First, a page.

"We see no reason that the future value of Dell should not accrue to ALL the existing Dell shareholders — not just Michael Dell," Icahn wrote in the letter, which Dell disclosed in a filing.
Icahn's proposed special dividend of $9 per share would include $4.26 a share derived from $5.25 billion in new debt.
He argued that, combined with a "stub" value of $13.81 per share that his firm calculated based on discounted cash flow, such a move would deliver shareholders a total value of $22.81 per share.
(Read More: Dell 'Welcomes' Carl Icahn to Go-Shop Process)
That would be a 67 percent premium to the $13.65 buyout price put forward by Michael Dell in partnership with private equity house Silver Lake and Microsoft.
In his letter, Icahn asked Dell's board to commit to his proposal to "avoid a proxy fight." He also wants Dell to combine an upcoming special shareholder vote on the buyout deal with its regular annual general meeting, when Icahn said he intended to put forward a slate of his own directors for election to the board.
"If you fail to agree promptly to combine the vote ... we anticipate years of litigation will follow challenging the transaction and the actions of the directors that participated in it," Icahn said in the letter.
To speed up the payment of a special dividend, Icahn himself pledged to provide a $3.25 billion bridge loan to Dell, if necessary.
Icahn joins other major investors opposed to the deal. Excluding the activist investor, who has not disclosed his stake, shareholders representing almost 18 percent of Dell shares, led by Southeastern Asset Management with a stake of more than 8 percent including options, say they will vote against the buyout.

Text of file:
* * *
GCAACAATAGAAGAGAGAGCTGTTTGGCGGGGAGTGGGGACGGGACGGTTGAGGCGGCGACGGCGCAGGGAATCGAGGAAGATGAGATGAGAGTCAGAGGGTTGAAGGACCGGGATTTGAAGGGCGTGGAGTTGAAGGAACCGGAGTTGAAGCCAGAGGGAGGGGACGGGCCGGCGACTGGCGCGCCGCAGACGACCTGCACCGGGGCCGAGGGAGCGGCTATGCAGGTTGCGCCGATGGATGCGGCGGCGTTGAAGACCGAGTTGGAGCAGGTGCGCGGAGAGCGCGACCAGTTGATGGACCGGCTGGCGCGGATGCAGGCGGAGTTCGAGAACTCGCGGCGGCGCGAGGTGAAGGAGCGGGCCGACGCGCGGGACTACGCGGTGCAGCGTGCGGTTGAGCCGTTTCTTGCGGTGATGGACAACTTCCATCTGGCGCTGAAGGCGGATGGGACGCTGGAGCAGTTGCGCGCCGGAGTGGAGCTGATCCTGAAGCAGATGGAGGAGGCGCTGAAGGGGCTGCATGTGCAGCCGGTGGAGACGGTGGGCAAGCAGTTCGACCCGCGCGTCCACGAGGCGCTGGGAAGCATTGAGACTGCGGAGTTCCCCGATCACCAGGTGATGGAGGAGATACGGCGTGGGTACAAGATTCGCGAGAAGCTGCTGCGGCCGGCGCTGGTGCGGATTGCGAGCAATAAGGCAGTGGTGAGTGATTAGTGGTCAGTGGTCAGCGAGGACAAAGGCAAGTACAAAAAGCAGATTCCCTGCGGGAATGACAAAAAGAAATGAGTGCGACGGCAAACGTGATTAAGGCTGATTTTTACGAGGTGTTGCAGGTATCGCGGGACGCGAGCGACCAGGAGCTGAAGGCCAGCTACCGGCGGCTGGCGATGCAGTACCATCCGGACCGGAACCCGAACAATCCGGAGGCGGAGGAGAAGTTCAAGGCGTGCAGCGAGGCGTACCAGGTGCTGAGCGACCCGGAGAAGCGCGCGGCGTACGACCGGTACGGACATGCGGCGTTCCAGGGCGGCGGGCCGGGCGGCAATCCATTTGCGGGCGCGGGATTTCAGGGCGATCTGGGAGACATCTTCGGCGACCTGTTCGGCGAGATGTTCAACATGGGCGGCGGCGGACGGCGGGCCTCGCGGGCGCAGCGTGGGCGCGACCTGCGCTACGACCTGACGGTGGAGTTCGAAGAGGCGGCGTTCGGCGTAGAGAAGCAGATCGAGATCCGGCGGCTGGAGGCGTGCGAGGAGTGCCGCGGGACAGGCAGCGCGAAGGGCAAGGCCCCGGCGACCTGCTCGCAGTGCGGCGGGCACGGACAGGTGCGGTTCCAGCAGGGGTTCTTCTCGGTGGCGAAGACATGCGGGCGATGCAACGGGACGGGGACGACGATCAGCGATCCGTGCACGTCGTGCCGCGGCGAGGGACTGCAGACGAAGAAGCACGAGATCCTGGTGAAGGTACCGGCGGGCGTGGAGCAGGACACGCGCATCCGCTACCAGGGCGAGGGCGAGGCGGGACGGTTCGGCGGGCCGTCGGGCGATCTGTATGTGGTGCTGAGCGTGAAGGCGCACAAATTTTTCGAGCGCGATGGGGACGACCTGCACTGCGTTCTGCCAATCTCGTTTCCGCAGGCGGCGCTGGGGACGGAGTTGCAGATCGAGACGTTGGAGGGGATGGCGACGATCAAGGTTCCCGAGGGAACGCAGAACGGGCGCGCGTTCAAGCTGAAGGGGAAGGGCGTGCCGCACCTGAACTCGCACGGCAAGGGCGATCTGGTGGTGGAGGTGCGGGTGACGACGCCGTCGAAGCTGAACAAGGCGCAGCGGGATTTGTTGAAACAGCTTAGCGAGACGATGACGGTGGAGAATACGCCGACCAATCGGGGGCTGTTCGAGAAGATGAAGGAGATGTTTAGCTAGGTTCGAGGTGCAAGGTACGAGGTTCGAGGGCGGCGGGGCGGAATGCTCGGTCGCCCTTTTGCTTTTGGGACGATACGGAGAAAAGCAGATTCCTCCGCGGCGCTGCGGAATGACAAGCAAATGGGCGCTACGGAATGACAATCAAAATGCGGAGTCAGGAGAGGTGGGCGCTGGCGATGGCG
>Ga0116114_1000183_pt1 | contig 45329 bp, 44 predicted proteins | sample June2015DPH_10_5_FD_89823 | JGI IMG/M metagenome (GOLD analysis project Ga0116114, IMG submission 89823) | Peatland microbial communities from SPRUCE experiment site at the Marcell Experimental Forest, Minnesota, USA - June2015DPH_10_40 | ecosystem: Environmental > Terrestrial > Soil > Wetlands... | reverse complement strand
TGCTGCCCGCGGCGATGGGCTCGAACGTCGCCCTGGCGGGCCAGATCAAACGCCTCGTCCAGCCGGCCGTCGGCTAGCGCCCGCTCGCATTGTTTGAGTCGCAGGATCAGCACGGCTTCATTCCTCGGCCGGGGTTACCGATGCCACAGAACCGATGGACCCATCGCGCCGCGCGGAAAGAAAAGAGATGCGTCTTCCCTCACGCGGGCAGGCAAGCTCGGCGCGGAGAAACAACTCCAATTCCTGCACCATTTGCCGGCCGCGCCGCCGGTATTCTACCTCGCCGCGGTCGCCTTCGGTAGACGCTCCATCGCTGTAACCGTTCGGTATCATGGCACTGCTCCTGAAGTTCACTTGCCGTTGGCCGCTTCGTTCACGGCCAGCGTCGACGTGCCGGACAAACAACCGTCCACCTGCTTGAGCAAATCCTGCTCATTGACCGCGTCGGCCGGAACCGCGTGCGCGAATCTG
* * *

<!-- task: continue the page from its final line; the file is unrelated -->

The likelihood of alternative proposals prompting Dell to sweeten his offer has increased since a handful of major shareholders spoke out against the deal, analysts said.
(Read More: Dell Buyout Has '50-50' Chance: Wilbur Ross)
"Recent events have raised the level of scrutiny on the situation, which could end up increasing the take-private price," Wells Fargo analyst Maynard Um wrote in a note.
Southeastern, run by activist investor Mason Hawkins, has said Dell could borrow money to make a major share repurchase or break up the company and sell units separately.
T. Rowe Price has also spoken out against the deal.
Icahn said only that his interests held a substantial stake in Dell. He did not disclose his exact shareholding.
CNBC, citing unnamed sources, reported on Wednesday that Icahn had accumulated about 6 percent of Dell's shares.
That would make him the third-largest shareholder, after Southeastern and Michael Dell himself.
Dell shares finshed 0.7 percent lower at $14.22 on the Nasdaq on Thursday. They had risen about 8 percent since trading closed on Feb. 4, the day before Dell announced its plan to go private.
'Value for All'
Jefferies & Co. analyst Peter Misek said most investors were likely to favor an increased bid, but a rival offer was unlikely.
"Icahn would likely be satisfied with a raised bid to $15, which we think would be higher than the potential stock price realized from a leveraged recap," Misek wrote in a note.
"While a break-up of Dell would increase the probability of a strategic investor buying a portion of the business, we still see this as unlikely due to the size of the PC business and Michael Dell's desire to lead a shift toward enterprise hardware/software."
Dell said it would welcome Icahn's participation in a "go-shop" process to find alternative proposals, which the company announced on Wednesday.
In addition to Icahn's proffered personal bridge loan, his Icahn Enterprises LP would also provide $2 billion of bridge financing for the "prompt payment" of the dividend, if his slate of directors was elected, Icahn said in the letter.
"This is far from over," said Anthony Michael Sabino, a professor in the law department at St. John's University's Peter J. Tobin College of Business. "Expect a lot of pulling and tugging between multiple rivals here, with Dell as the prize."